• [0114]
    Similarly, other uncertainty distribution types may be specified for each variable. For example, the uncertainty distribution of a variable having an exponential PDF distribution may be described by providing a mean value. Other distribution types that may be described using this common data architecture may include a polynomial chaos expansion, a list of points, or a histogram. Thus, the uncertainty distribution of each variable, input or output may be associated with the variable itself in, for example, a database.
  • [0115]
    The above-described methodology has been shown to use random variables. It is contemplated within the scope of the invention to allow utilization of random processes, for example, using Karhunen-Loeve series expansions, which are well known to those skilled in the art. For details on Karhunen-Loeve series expansions, reference may be made to Papoulis, A. Probability, Random Variables, and Stochastic Processes, 3rd Edition, McGraw Hill, N.Y., 1991, as well as to Tatang, M. A., Direct Incorporation of Uncertainty in Chemical and Environmental Engineering Systems, Ph.D. Thesis, Department of Chemical Engineering, Massachusetts Institute of Technology, Cambridge, Mass., 1995, each of which is hereby incorporated by reference.
  • [0116]
    With each module being able to effectively communicate its outputs to all other modules in a common data architecture, the optimization process may be automated.
  • [0117]
    In a further embodiment of the invention, the entire system of processes and subsystems may be modeled as a single system by creating a deterministically equivalent model, as described above for individual modules. In this regard, the global inputs into the system may now be treated as the inputs 10 illustrated in FIG. 1. With an equivalent model for each module, propagation of data and uncertainties through each module is assured, while the common data architecture ensures propagation between the modules. Thus, an integrated uncertainty analysis may be performed on an entire system with the system including all aspects of the design process, including economics, for example.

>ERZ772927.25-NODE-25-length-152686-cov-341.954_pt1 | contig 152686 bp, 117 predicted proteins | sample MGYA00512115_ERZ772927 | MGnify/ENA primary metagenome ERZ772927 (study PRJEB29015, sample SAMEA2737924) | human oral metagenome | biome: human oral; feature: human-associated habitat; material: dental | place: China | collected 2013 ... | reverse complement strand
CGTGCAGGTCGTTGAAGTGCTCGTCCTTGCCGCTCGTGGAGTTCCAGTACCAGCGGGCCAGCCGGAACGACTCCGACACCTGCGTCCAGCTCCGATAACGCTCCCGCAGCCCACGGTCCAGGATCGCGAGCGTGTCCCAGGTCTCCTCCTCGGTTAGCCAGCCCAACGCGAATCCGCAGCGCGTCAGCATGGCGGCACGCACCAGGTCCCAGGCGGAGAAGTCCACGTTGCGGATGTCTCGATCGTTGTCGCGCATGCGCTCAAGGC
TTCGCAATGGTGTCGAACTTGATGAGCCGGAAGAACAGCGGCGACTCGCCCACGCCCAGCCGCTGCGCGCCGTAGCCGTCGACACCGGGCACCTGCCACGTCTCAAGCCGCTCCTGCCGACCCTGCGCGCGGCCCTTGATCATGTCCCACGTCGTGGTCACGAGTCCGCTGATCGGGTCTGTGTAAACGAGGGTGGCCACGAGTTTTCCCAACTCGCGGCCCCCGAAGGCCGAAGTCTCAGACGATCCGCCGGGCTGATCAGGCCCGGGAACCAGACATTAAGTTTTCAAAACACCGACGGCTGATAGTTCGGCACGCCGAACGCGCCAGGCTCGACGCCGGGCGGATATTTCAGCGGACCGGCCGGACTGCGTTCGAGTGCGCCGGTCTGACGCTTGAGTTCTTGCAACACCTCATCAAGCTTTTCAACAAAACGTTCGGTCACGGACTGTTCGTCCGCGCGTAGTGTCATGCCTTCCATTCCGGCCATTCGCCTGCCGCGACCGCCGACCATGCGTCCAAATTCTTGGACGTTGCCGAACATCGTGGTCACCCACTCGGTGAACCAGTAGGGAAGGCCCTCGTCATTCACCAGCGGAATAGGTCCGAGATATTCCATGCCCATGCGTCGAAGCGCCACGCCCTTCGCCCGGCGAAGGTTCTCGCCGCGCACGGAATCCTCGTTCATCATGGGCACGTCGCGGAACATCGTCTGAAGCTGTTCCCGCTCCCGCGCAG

• [0118]
    Although an embodiment of the invention is described above as being applied in the chemical environment, embodiments of the invention may be employed in a broad variety of applications. Some possible areas and industries for application include, without limitation, financial analyses, oil industry, various types of networks including computer networks, transportation, circuit simulation, project scheduling, and decision analysis.
  • [0119]
    For example, in the financial arena, when alternative investment proposals are considered, there are often many uncertainties to be considered including market size, selling price, financing availability, etc. If financial risk is to be managed effectively, it is critical to be able to assess the relative contributions of different sources of uncertainties. For example, in a net present value (NPV) calculation, there are often uncertainties in the future cash flows and the discount rate that, in turn, lead to uncertainties in the project valuation. Using a method or system for uncertainty analysis according to an embodiment of the present invention, it is possible to determine the NPV probability distribution and the contributions of individual terms to the variance in the valuation. Such information is important for developing risk mitigation strategies or to determine where additional resources might be allocated to reduce the overall risk. Similar analyses may be applied to a broad spectrum of financial instruments including options pricing, portfolio management, insurance pricing, etc.
  • [0120]
    An embodiment of the application may also be applied to the area of logistics and transportation networks. A common problem in managing the logistics of moving products from factories to warehouses to markets is to manage the shipping costs when there are uncertainties in customer demands, raw material suppliers and the availability of shipping capacity. The uncertainty analysis methods and systems according to embodiments of the present invention, together the mathematical programming formulations of the logistics problem, may be used to develop robust production schedules, inventory management policies and identify optimal ways to allocate shipping.
  • [0121]